case study 1
In summary, the marketing department at City Hospital has been tasked with increasing the sales for City Hospital durable medical equipment (DME) that was just opened 3 months ago and is owned and operated by the hospital. You have been asked to establish a marketing campaign to support the growth of the DME over the next three years. The team has decided to utilize an outside vendor to handle all the marketing. The preliminary plan is to provide the marketing company with a list of all patients diagnosed with chronic obstructive pulmonary disease (COPD) and congestive heart failure (CHF) to begin marketing home oxygen services. The marketing firm is eager to start the calls, so your team is preparing a list of patients with the target diagnoses, and they plan to start calling the patients in the next few weeks. Meanwhile, the marketing company has asked for copies of any verbal or written orders of home oxygen prescribed to patients by hospital physicians; they will contact those patients as well.
Your chief executive officer (CEO) has asked you to prepare answers to the following:
- Interpret the requirements of the Social Security Act (1935) regarding telemarketing calls.
- Explain the plan in place, and if it violates any federal guidelines.
- Decide what needs to happen for the plan in place to become compliant.
- Evaluate the penalties for any claim that is submitted based on a prohibited solicitation.
- Based on the article you selected in your Researching Health Plans discussion, describe what could be addressed in the marketing plan to continue or increase patient satisfaction.
case study 2
BACKGROUND: The Health Center Program provides grants to nonprofit private and public entities that serve designated medically underserved populations and areas and vulnerable populations of migrant and seasonal farm workers, homeless individuals, and public housing residents. These grants are commonly referred to as “section 330 grants.”
Under the American Recovery and Reinvestment Act of 2009, P.L. No. 111-5 (Recovery Act), enacted February 17, 2009, Health Resources and Services Administration (HRSA) received $2.5 billion, $2 billion of which was to expand the Health Center Program by serving more patients, stimulating new jobs, and meeting the expected increase in demand for primary health care services among the Nation’s uninsured and underserved populations. HRSA awarded several grants using Recovery Act funding in support of the Health Center Program, including Health Information Technology Implementation (HIT), Capital Improvement Program (CIP), New Access Point (NAP), and Increased Demand for Services (IDS) grants.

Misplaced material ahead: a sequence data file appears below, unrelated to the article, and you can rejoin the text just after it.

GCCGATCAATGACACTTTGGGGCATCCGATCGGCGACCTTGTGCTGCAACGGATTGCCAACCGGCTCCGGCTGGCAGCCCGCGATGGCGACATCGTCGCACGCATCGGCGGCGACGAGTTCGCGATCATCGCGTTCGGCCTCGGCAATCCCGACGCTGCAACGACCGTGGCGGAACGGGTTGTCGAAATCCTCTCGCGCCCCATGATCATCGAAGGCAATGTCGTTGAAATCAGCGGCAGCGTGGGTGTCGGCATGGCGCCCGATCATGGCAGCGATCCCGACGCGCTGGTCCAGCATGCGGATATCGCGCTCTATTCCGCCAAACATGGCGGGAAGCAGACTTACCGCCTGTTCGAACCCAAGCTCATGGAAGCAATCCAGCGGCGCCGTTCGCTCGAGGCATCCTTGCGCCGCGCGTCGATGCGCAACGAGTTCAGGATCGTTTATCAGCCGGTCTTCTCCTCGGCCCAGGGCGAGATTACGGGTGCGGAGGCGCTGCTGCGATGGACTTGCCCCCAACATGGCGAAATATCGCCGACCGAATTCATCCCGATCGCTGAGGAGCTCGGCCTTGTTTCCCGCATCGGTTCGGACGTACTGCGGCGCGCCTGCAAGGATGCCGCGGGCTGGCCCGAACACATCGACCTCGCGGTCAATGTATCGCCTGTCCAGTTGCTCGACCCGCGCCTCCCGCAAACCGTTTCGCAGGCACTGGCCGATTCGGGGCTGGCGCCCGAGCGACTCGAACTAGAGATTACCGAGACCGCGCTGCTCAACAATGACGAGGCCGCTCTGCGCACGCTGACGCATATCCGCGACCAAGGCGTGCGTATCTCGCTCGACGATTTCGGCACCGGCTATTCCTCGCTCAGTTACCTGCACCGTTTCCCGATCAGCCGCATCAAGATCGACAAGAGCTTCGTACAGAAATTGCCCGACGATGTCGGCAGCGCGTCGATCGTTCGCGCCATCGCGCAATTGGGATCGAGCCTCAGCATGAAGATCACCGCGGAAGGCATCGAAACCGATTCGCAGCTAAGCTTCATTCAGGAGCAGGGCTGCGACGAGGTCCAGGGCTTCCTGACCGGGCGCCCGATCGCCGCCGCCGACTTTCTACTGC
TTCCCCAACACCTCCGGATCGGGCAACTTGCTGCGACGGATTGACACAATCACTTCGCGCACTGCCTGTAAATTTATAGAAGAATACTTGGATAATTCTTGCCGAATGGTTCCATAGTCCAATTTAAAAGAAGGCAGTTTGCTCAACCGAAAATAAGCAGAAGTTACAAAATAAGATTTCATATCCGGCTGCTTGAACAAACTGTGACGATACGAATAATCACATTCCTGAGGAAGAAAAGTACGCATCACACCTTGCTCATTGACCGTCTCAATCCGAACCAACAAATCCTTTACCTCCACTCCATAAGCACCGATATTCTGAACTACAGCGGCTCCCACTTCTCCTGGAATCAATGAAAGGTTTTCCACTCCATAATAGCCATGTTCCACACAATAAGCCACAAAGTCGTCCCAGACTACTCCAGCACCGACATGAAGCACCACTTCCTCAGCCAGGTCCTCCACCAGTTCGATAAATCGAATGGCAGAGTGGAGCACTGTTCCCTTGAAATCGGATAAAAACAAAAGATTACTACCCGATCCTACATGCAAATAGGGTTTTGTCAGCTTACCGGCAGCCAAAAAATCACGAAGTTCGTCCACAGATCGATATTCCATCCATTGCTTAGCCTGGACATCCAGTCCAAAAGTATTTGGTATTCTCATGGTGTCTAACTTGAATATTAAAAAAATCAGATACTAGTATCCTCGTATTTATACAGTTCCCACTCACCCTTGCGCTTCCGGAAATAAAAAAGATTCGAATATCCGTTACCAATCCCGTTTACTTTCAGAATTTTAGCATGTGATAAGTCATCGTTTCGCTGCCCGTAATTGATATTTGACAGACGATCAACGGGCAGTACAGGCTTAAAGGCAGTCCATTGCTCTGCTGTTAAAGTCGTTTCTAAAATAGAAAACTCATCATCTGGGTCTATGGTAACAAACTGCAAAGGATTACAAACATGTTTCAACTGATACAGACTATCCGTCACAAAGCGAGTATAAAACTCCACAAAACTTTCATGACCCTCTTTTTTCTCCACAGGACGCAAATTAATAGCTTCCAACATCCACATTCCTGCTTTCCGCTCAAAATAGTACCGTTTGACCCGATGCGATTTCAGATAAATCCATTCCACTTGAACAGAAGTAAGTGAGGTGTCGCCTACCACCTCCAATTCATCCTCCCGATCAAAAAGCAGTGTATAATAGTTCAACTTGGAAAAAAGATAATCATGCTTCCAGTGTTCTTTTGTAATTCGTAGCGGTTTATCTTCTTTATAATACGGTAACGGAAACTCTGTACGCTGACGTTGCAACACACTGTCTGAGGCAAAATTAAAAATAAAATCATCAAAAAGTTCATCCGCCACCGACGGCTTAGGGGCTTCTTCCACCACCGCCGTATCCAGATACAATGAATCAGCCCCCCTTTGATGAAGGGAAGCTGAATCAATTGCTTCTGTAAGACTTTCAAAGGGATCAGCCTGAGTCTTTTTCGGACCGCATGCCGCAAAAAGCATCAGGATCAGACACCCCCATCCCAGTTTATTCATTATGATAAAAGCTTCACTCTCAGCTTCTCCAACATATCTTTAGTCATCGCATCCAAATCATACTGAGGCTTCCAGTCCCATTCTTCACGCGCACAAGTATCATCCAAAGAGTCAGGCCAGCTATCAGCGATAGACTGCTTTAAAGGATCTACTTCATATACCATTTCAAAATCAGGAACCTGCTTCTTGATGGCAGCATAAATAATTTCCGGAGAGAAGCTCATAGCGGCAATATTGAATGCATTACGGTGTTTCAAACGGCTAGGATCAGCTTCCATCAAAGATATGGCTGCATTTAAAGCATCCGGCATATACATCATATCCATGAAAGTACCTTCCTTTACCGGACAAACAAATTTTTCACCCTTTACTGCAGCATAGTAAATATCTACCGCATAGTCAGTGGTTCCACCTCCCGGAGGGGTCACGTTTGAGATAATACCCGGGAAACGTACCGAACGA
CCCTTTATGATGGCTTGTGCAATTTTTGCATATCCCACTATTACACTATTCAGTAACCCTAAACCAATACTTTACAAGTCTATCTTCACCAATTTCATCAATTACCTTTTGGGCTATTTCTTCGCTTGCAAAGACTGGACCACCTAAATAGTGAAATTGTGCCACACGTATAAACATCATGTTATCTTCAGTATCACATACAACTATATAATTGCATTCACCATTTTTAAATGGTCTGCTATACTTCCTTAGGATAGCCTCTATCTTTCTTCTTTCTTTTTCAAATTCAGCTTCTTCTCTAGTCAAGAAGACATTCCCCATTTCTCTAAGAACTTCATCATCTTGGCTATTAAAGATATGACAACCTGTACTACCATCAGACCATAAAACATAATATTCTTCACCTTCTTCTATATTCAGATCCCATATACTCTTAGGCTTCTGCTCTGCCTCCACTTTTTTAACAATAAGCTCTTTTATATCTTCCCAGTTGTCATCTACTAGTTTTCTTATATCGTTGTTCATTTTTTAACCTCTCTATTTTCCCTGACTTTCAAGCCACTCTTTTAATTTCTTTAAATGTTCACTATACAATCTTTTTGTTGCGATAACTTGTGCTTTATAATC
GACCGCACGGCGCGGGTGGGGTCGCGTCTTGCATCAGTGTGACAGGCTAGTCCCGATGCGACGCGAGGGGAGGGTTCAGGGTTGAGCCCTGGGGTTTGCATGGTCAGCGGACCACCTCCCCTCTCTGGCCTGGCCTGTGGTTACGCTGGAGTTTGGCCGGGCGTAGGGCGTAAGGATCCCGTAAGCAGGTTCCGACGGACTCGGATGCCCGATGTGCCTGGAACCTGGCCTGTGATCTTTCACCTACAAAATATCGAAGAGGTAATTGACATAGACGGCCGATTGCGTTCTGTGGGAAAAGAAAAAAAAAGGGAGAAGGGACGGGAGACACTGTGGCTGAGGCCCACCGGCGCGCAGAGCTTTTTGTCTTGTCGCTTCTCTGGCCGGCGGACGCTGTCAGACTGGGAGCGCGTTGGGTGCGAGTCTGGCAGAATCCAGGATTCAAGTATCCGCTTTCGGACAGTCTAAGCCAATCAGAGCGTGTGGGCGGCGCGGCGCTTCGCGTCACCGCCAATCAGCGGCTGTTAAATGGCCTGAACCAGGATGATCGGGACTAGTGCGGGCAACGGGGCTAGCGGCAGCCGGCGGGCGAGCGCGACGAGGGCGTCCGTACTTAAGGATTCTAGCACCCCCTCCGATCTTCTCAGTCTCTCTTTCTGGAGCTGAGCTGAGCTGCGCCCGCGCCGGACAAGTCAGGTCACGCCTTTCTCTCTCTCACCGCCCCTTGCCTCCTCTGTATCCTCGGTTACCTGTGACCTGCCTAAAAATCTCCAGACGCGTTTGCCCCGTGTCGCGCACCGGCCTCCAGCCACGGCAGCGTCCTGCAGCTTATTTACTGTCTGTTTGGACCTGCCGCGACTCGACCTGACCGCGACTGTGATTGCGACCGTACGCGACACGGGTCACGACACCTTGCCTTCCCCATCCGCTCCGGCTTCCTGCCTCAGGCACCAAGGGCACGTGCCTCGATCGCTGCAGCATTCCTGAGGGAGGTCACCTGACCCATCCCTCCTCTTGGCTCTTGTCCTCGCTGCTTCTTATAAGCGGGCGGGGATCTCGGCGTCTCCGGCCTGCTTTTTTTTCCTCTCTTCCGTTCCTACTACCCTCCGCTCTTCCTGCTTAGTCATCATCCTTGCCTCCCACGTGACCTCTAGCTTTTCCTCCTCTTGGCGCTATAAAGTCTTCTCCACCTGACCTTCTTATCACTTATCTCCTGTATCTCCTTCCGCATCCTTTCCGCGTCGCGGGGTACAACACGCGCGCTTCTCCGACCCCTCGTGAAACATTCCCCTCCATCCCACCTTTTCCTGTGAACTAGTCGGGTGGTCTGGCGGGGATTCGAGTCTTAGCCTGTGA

Barrio Comprehensive Family Health Center, Inc. (Barrio), is a nonprofit organization that operates community health centers in San Antonio, Texas, and the surrounding area. Barrio provides medical, dental, and mental health services and is funded primarily by patient service revenues and Federal grants. During fiscal years 2010 and 2011 (February 1, 2009, through January 31, 2011), Barrio received approximately $9.8 million (Federal share) in section 330 grant funding to supplement its health center operations. For project periods ranging from March 2009 through May 2012, HRSA awarded Barrio funding for five Recovery Act grants totaling $7,518,980: $4,024,697 under two HIT grants, $1,447,420 under a CIP grant, $1,300,000 under an NAP grant, and $746,863 under an IDS grant. (Department of Health and Human Services, Office of Inspector General, 2013, p. i)
The objective was to determine whether the costs that Barrio claimed were allowable, and if Barrio had adequate controls over its financial management system (Department of Health and Human Services, Office of Inspector General, 2013, p. i).
SUMMARY OF FINDINGS: Of the $16,020,116 that we reviewed, $3,417,461 was allowable. We could not determine whether salary and fringe benefit costs totaling $12,543,068 that Barrio claimed were allowable because Barrio did not maintain personnel activity reports for employees who worked on its section 330, HIT, NAP, and IDS grants and because the accounting records for the section 330 and NAP grants did not separate expenditures related to the Federal grants from those related to other funding sources. Barrio recorded additional potentially unallowable costs of $50,240 for compensation increases and $9,347 for interest expense.
Barrio did not have adequate controls over its financial management system. Specifically, Barrio did not draw down funds based on the cash needs for each project and did not prepare and complete bank statement reconciliations in a timely manner. Also, Barrio did not have adequate procurement procedures to ensure that it obtained reasonable pricing when procuring goods and services. (Department of Health and Human Services, Office of Inspector General, 2013, pp. i–ii)
****** questions for case study 2
- Summarize on the information presented in this case study.
- Provide a recommendation about what Barrio should do to tighten up the financial management of the practice.